Born Anthony Johnson in November of 1957, he spent most of his youth in Augusta, Georgia. During his high school years his father was serving in the U.S. Army. Duty called and the family moved to a military base in Germany. After a couple of years there, they returned to the U.S. This time the family was stationed at FortHood in Kileen Texas. This is where he would meet future drummer Pat Doyle and bassist Michael “ Mikey” Donaldson. From there it was a short trip down to Austin, Texas, where he called home for the rest of his life. In 1980, he began working at the historical landmark Paramount Theater on Congress Avenue in downtown Austin. He would work there until he retired as the Maintenance Manager for the theater some thirty years later.
During the next some 32 years he would share a daughter, Natalie, and a son, Alex, with longtime partner Laura Croteau. Laura is herself an Austin icon and a legend. Laura has dabbled in many trades, including co-owner of the independent record label Rabid Cat records. The grass roots label had the prescient vision to appreciate some local talent that before hand was known only the lucky locals and a handful of others. Austin heroes the Offenders and Scratch Acid, just to name a couple. Laura has been a “mover and a shaker” in the Austin realty world for the twenty- some years I have known her. Most currently she is known as Austin’s (my opinion) most avid Roller Derby uber fan. Laura and Tony shared parenting Natalie and Alex (two burgeoning legends making their own history now) from the day they were born. One of many things they learned from their father was the love of music. And for the entirety of Tony’s life music would be his medium, reaching countless ears around the world.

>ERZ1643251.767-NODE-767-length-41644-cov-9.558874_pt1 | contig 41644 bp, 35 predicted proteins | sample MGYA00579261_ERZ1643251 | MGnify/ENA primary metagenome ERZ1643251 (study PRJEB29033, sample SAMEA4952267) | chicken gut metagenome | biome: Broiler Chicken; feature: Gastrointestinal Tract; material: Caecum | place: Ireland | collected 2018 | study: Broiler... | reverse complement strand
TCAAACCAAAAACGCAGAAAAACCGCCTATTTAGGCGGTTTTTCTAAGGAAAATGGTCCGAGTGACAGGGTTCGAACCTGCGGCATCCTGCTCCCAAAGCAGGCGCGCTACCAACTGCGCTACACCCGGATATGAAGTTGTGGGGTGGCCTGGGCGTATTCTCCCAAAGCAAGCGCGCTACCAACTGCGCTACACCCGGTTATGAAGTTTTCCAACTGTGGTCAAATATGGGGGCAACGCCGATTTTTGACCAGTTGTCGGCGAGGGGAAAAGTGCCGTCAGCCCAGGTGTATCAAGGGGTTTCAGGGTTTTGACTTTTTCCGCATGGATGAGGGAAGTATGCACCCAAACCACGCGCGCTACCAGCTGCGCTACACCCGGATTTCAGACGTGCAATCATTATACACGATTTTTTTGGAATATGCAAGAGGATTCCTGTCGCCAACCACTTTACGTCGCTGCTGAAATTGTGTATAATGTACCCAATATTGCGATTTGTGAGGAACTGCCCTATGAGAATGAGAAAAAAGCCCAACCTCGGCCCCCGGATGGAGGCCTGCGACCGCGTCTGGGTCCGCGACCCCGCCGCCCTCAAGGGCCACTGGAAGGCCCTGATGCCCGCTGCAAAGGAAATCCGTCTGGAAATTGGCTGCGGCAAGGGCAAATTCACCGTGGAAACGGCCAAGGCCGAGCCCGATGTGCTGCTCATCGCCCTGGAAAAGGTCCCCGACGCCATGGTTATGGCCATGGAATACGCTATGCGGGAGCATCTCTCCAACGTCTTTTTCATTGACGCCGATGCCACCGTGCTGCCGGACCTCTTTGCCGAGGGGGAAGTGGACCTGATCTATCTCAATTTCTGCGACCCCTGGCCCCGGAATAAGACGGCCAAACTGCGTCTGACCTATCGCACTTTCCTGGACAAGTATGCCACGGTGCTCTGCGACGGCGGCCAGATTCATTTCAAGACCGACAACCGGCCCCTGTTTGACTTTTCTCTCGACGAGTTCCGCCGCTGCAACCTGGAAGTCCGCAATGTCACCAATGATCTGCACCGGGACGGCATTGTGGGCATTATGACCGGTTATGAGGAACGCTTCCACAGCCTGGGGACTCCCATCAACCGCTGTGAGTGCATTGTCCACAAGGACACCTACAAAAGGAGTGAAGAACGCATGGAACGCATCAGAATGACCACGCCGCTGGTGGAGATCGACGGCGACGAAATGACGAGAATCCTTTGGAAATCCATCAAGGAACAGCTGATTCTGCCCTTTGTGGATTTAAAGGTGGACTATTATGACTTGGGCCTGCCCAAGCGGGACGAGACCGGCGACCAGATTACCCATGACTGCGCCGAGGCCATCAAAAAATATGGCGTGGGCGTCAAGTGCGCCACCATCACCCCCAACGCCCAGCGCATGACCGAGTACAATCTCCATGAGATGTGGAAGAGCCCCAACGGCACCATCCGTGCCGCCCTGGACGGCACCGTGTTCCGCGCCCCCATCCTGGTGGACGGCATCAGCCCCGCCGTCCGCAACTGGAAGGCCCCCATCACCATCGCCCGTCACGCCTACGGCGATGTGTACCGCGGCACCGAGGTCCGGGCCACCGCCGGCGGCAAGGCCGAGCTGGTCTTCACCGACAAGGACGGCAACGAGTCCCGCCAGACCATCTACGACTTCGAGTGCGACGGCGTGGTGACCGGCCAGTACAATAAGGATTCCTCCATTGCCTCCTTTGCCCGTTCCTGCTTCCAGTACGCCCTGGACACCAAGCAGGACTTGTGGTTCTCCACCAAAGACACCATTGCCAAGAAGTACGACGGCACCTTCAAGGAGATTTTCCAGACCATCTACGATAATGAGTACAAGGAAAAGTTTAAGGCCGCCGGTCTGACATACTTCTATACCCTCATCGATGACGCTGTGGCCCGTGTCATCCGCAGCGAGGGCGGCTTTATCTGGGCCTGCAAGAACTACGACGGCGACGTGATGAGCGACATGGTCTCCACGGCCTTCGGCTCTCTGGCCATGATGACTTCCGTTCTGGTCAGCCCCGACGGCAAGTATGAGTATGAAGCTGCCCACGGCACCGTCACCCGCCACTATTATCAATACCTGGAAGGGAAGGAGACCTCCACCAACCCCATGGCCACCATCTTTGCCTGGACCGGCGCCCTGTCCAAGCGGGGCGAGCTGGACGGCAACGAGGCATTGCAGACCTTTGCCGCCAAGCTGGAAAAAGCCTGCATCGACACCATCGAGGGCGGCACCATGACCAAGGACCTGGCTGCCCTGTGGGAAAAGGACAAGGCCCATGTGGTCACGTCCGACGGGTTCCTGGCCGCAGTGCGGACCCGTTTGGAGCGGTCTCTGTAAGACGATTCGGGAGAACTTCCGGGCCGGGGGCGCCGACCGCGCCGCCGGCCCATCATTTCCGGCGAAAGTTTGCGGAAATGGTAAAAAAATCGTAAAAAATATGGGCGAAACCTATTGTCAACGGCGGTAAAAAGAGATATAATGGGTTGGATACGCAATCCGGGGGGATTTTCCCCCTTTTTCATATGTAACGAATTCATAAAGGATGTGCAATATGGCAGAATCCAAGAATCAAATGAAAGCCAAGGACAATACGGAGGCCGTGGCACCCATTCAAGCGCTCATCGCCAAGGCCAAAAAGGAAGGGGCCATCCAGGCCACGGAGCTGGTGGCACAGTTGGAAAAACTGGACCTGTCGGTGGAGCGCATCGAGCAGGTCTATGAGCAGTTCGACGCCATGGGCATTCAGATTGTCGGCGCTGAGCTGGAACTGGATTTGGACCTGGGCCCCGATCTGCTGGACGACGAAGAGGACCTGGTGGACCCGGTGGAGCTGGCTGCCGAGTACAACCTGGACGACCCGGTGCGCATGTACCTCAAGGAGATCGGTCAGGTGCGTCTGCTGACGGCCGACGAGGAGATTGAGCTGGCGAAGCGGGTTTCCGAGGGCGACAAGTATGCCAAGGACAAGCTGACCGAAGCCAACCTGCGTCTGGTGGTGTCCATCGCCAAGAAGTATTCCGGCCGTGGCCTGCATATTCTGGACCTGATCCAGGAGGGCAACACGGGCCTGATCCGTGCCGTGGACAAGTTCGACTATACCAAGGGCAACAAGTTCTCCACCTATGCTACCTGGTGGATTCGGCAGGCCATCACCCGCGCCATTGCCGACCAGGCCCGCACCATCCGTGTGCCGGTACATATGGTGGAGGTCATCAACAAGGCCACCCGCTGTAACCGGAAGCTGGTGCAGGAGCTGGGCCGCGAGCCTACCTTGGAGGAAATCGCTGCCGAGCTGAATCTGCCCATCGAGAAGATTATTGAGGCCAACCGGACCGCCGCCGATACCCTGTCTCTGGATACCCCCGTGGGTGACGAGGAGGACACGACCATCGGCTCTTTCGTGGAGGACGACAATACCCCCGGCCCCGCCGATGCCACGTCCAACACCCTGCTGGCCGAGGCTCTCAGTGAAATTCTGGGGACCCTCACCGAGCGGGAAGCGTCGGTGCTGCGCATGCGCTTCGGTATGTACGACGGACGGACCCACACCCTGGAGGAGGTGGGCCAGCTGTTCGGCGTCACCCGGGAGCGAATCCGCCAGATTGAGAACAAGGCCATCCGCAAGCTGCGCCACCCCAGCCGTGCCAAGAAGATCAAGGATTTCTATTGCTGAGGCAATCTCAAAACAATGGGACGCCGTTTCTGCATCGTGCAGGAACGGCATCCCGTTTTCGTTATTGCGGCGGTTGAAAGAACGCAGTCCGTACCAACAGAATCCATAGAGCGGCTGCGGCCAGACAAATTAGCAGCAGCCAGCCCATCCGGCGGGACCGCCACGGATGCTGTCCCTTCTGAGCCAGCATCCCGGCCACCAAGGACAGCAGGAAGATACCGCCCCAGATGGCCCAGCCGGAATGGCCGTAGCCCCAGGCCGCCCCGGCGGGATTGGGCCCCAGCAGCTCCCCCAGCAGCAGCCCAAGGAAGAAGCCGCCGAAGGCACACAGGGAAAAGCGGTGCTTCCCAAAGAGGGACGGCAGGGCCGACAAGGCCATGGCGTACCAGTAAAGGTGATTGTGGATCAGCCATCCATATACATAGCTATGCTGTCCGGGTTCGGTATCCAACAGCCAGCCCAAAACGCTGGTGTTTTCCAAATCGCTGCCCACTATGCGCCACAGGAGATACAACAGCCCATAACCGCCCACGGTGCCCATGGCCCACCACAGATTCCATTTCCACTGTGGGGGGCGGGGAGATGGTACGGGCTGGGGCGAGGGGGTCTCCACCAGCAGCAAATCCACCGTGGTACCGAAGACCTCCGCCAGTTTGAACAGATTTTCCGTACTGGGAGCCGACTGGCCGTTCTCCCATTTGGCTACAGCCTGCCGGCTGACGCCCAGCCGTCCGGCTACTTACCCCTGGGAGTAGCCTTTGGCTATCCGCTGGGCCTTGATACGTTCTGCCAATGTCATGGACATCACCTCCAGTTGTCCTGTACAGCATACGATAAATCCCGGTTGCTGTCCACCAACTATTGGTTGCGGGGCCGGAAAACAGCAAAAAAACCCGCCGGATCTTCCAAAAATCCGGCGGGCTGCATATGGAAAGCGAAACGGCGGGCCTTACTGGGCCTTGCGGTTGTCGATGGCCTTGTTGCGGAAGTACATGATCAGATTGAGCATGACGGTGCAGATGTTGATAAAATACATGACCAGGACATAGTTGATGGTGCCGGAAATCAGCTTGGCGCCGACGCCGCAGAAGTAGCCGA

Tony was a long time member of the Sons of Confederate Veterans. Perhaps because knowing your past eventually affects and shapes your future (My opinion).